Footsteps of Celestial Police

A binocular activity


Eighteenth-century astronomers felt there was something wrong with our solar system. They suspected that an unknown planet existed, moving between the orbits of Mars and Jupiter at 2.8 Astronomical Units from the sun. A curious mathematical relationship eventually called the Bode–Titus Law (BT), had been formulated which seemed to satisfactorily describe the relative spacing of the planetary orbits. A planet was predicted orbiting 2.8 AU from the sun, but nothing was seen.

 

 Planetary Spacing Table

Planet   B–T value                     Actual value     
Mercury 0.40 AU 0.39 AU
Venus 0.70 0.72
Earth 1.00  1.00
Mars 1.60 1.52
?    2.80 ---
Jupiter 5.20 5.20
Saturn 10.0 9.54
Uranus 19.6 19.19

Neptune was not known at the time

European astronomers felt strongly enough about the reality of this unknown planet that they formed a team, nicknamed the “Celestial Police,” to search for it. However, a new body was spotted shortly before they could begin their organized search. On the night of January 1, 1801, team member Guiseppe Piazzi spied a starlike object that had moved slightly in the heavens near the Hyades and Pleiades star clusters. It was soon realized that it was a small body located near the same distance from the sun as was the “missing” planet predicted by the Bode-Titus law. It was eventually called Ceres.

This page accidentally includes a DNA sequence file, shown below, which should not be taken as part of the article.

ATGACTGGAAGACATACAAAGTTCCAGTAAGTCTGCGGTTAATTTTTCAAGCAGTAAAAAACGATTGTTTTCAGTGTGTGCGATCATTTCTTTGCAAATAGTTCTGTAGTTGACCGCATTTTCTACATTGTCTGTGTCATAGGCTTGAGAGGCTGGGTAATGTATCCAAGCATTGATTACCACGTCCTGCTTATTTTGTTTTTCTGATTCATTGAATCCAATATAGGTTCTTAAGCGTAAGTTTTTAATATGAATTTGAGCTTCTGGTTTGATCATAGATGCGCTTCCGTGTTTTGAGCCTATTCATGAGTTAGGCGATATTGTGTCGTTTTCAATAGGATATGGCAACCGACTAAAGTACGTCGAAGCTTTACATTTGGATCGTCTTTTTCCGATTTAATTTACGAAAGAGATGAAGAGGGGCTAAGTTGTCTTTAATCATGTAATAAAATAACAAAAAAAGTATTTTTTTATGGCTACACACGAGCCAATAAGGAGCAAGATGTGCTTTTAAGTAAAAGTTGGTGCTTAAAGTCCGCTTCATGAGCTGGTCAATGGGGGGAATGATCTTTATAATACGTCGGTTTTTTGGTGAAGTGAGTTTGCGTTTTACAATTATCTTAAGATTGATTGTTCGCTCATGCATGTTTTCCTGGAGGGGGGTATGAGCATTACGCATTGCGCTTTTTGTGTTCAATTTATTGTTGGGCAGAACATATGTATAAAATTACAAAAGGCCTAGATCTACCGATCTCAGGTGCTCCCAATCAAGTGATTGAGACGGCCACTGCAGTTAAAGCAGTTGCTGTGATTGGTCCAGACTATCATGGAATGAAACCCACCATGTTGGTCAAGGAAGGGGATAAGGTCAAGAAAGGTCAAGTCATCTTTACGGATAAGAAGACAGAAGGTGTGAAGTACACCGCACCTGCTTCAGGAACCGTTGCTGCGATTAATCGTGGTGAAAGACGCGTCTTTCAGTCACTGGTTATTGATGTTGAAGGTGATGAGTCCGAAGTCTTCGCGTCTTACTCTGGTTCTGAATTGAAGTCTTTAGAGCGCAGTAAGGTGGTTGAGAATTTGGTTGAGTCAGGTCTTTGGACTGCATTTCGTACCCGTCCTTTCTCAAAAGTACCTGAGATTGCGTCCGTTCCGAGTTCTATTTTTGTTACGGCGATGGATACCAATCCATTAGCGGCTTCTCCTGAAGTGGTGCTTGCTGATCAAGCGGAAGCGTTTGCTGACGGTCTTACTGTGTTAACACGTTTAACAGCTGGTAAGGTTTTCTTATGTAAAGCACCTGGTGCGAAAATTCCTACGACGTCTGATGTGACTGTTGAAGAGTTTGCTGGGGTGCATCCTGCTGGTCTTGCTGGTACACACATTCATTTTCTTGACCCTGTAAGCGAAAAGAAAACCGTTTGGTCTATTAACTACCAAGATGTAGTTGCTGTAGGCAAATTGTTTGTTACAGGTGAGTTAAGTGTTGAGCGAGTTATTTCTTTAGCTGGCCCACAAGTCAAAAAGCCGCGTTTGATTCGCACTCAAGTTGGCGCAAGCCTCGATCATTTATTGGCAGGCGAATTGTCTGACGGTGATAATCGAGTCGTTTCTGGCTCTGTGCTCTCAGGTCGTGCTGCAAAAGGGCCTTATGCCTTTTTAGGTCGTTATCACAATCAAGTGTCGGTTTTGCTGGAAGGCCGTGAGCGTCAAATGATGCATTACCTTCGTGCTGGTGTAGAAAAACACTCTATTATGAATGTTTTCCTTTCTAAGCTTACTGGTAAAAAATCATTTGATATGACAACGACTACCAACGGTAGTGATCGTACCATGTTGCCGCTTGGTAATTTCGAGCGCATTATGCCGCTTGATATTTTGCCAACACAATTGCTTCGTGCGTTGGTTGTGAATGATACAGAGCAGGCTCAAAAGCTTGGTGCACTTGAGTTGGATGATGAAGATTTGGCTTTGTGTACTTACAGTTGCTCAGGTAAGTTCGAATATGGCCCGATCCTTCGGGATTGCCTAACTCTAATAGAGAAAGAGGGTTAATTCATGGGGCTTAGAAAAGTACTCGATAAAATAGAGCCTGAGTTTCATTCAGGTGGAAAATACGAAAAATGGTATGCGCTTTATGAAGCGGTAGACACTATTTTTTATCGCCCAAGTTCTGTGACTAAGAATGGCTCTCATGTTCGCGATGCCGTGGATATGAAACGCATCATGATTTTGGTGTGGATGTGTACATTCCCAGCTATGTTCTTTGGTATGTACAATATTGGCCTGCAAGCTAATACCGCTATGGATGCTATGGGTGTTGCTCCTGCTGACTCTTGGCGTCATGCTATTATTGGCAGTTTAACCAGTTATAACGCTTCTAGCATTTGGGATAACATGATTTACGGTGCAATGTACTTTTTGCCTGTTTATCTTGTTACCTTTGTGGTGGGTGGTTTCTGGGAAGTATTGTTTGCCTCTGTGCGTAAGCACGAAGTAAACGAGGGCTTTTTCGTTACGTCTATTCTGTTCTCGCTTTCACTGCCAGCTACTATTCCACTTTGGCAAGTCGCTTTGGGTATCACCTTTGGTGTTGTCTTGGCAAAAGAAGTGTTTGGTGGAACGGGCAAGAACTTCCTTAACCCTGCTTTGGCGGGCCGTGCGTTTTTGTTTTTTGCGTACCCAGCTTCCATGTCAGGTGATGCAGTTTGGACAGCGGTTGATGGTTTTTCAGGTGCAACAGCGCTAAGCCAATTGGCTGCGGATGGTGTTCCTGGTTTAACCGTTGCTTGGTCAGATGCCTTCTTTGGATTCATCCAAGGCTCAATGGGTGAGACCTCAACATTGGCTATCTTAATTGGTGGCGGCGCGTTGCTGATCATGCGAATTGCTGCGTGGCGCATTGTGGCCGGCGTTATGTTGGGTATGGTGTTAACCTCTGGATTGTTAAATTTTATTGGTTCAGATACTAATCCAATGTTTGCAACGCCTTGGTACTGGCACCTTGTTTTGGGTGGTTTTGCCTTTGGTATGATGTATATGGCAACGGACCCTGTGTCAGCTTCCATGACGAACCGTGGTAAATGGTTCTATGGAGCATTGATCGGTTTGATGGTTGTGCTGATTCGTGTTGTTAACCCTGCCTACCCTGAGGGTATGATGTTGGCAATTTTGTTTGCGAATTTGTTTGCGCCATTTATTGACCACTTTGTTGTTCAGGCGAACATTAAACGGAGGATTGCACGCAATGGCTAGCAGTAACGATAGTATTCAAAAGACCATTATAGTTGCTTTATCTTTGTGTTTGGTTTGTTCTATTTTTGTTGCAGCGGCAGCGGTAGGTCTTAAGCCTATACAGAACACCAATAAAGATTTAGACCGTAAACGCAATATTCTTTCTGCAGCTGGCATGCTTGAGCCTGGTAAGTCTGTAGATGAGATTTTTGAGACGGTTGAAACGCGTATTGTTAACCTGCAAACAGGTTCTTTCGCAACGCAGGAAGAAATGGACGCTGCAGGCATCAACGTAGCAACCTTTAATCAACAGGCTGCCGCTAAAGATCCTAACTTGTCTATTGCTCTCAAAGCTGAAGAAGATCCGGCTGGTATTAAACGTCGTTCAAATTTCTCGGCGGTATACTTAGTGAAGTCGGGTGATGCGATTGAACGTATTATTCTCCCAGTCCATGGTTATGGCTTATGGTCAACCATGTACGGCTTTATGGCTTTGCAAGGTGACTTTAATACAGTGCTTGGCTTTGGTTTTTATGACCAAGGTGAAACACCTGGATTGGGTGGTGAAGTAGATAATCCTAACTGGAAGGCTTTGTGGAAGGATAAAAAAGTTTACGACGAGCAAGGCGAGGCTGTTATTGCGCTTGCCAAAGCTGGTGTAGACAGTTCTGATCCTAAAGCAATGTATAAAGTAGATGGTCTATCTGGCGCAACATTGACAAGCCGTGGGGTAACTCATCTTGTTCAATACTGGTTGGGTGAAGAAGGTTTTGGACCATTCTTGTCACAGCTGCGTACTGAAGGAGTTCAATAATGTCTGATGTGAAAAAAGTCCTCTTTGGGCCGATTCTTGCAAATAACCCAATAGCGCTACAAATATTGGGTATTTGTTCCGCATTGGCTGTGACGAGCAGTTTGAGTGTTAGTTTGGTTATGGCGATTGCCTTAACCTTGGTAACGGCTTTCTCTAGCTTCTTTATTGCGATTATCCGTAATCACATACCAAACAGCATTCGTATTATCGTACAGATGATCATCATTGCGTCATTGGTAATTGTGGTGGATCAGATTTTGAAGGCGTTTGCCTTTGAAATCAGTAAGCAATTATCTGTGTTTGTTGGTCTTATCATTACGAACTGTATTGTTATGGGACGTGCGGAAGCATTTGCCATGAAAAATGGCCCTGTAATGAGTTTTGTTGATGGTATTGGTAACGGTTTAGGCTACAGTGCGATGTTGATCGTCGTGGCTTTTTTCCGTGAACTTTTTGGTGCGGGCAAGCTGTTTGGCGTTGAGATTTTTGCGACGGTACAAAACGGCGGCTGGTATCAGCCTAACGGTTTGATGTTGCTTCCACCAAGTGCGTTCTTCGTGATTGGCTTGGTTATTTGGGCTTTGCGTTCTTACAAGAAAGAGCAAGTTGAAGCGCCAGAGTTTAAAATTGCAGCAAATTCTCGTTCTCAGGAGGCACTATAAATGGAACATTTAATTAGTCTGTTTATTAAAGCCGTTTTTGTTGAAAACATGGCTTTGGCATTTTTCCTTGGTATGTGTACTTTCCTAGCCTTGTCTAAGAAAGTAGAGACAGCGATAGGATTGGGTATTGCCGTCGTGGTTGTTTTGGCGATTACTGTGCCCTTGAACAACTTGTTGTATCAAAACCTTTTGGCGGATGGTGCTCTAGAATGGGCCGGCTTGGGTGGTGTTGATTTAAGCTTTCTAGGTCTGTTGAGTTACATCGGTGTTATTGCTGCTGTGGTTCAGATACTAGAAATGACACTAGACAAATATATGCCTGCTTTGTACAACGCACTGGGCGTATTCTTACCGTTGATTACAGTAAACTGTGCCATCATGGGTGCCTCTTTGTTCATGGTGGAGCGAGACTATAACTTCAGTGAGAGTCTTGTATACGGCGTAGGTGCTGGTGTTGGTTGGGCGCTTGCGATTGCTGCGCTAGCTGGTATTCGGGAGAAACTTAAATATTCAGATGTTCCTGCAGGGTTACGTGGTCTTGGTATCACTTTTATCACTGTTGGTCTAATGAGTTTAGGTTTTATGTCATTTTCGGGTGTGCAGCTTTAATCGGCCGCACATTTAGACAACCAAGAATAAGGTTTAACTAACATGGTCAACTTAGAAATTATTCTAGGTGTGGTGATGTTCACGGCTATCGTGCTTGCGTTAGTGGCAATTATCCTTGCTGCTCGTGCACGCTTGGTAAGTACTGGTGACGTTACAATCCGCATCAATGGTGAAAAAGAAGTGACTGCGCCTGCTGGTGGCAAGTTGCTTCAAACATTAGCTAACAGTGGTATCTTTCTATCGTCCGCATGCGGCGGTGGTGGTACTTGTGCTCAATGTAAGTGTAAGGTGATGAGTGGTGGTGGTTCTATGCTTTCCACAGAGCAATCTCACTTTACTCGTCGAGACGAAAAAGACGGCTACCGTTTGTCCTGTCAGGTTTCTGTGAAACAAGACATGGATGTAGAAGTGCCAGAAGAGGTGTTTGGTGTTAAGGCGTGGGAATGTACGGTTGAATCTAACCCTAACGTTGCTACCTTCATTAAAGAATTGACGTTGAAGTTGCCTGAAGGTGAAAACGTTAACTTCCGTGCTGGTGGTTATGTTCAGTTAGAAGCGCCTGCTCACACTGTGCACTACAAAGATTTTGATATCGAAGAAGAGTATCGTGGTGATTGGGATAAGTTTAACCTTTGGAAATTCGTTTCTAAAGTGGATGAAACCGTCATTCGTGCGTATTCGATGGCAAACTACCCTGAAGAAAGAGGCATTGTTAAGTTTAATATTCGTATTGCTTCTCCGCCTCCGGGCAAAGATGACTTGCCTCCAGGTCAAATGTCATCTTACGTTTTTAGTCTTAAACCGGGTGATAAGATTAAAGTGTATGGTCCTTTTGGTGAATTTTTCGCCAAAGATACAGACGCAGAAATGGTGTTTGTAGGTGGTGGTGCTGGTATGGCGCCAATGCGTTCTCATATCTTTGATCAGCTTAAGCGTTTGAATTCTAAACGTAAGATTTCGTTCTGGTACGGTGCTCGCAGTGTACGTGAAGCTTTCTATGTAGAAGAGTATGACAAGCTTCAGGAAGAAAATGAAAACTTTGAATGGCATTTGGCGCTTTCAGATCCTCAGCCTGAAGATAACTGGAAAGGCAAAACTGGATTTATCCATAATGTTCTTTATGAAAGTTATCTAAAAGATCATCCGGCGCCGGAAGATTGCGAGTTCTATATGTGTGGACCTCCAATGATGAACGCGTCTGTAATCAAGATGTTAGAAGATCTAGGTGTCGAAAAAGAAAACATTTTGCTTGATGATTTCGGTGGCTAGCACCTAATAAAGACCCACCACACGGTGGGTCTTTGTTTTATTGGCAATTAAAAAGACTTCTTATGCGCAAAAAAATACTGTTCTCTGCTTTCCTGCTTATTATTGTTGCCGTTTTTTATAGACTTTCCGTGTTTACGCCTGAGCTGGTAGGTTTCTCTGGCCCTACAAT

Three other small bodies were discovered over the next few years, all lying about the same distance from the sun as Ceres. They were soon named Pallas, Juno, and Vesta. Over the years, many thousands of these small planetoids were found. They became known as asteroids.

Within the past twenty years, Ceres has been reclassified as a “dwarf planet.” The rest, including Pallas, Juno, and Vesta, are still referred to as asteroids.

 

 Binocular Program: Tracking the asteroid 4 Vesta in its orbital path

 How to find Vesta (4 Vesta will appear starlike, even through a telescope. It will not be bright, but binoculars should reveal it.)

  1. Look for the bright stars Arcturus and Spica in the eastern half of the sky. They belong the "Spring Triangle" with the third member, Denebola, lying to their west. See Map A.
  2. Denebola is the easternmost star of Leo, Just to its west are two moderately bright stars, Delta and Theta Leonis.
  3. Vesta lies to their west about 1 binocular field. See Map B.
  4. Triangulate among 60 Leonis, 51 Leonis and Vesta, all easily seen in binoculars.
  5. Vesta will be slightly dimmer than 51 Leonis.
  6. Vesta will be closest 51 Leonis on April 17. Both will easily lie in the same telescope field of view.

 Click on the image to print/view PDF

 
Map A - Vesta 2021


Map B - Vesta 2021




Notes:

 

  • 4 Vesta is 325 miles (525 km) in diameter (15% that of our moon).
  • At the beginning of April, it lies 133 million miles (212 million km) from Earth; in the middle of the month, it is 142 million miles (228 million km); and at the end of the month, it moves farther away to 154 million miles (247 million km).